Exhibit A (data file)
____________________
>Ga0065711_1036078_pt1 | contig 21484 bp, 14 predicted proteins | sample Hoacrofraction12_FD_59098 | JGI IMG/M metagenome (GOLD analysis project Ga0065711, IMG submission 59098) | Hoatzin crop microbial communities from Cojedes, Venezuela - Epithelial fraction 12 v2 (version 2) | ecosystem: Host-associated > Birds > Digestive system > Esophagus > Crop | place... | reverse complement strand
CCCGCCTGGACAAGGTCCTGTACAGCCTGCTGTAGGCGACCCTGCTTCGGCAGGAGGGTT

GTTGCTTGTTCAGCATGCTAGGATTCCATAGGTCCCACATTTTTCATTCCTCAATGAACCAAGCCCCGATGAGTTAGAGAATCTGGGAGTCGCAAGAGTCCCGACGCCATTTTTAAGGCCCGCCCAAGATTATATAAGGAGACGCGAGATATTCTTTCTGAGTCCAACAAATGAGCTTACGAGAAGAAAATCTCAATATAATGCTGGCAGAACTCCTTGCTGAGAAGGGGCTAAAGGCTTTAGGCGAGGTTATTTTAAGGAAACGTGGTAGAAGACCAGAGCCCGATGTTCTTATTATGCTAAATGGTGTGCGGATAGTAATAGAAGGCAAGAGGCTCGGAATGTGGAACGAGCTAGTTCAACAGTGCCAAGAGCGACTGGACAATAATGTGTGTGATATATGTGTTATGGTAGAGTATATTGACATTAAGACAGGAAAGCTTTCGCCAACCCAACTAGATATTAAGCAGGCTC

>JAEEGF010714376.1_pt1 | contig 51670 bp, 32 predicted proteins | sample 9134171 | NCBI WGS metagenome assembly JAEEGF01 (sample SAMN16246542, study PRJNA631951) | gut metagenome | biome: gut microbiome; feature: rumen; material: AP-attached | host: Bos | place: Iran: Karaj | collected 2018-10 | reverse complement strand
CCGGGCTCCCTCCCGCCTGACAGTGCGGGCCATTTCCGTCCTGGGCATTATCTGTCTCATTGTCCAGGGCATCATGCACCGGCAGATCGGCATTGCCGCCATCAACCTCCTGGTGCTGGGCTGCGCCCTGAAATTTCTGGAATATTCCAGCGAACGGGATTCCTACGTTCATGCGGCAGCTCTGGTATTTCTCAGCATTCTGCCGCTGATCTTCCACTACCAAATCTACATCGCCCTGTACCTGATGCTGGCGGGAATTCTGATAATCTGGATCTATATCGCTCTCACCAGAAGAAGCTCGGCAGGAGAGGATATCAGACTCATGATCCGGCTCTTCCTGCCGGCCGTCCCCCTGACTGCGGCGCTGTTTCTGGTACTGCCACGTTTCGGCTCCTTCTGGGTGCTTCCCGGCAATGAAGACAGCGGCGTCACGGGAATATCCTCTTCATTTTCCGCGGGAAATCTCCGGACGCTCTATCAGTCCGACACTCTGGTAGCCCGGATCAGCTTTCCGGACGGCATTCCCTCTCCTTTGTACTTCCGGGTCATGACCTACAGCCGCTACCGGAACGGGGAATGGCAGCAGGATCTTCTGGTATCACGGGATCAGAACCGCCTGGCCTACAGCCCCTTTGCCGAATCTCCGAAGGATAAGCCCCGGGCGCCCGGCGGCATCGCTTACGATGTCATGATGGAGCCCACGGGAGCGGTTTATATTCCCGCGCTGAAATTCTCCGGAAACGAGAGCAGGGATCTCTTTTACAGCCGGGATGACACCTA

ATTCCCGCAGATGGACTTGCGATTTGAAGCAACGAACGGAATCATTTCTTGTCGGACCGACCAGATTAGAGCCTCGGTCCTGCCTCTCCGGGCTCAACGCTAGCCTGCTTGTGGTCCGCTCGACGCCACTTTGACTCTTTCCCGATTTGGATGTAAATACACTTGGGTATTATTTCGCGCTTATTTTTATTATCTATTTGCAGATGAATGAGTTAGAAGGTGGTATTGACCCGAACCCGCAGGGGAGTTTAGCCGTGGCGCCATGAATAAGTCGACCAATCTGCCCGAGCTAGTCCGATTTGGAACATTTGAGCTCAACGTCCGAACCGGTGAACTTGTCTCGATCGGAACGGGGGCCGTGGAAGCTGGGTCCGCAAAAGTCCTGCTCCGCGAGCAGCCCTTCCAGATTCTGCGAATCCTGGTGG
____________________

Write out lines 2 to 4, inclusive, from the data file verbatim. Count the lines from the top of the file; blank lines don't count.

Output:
CCCGCCTGGACAAGGTCCTGTACAGCCTGCTGTAGGCGACCCTGCTTCGGCAGGAGGGTT

GTTGCTTGTTCAGCATGCTAGGATTCCATAGGTCCCACATTTTTCATTCCTCAATGAACCAAGCCCCGATGAGTTAGAGAATCTGGGAGTCGCAAGAGTCCCGACGCCATTTTTAAGGCCCGCCCAAGATTATATAAGGAGACGCGAGATATTCTTTCTGAGTCCAACAAATGAGCTTACGAGAAGAAAATCTCAATATAATGCTGGCAGAACTCCTTGCTGAGAAGGGGCTAAAGGCTTTAGGCGAGGTTATTTTAAGGAAACGTGGTAGAAGACCAGAGCCCGATGTTCTTATTATGCTAAATGGTGTGCGGATAGTAATAGAAGGCAAGAGGCTCGGAATGTGGAACGAGCTAGTTCAACAGTGCCAAGAGCGACTGGACAATAATGTGTGTGATATATGTGTTATGGTAGAGTATATTGACATTAAGACAGGAAAGCTTTCGCCAACCCAACTAGATATTAAGCAGGCTC

>JAEEGF010714376.1_pt1 | contig 51670 bp, 32 predicted proteins | sample 9134171 | NCBI WGS metagenome assembly JAEEGF01 (sample SAMN16246542, study PRJNA631951) | gut metagenome | biome: gut microbiome; feature: rumen; material: AP-attached | host: Bos | place: Iran: Karaj | collected 2018-10 | reverse complement strand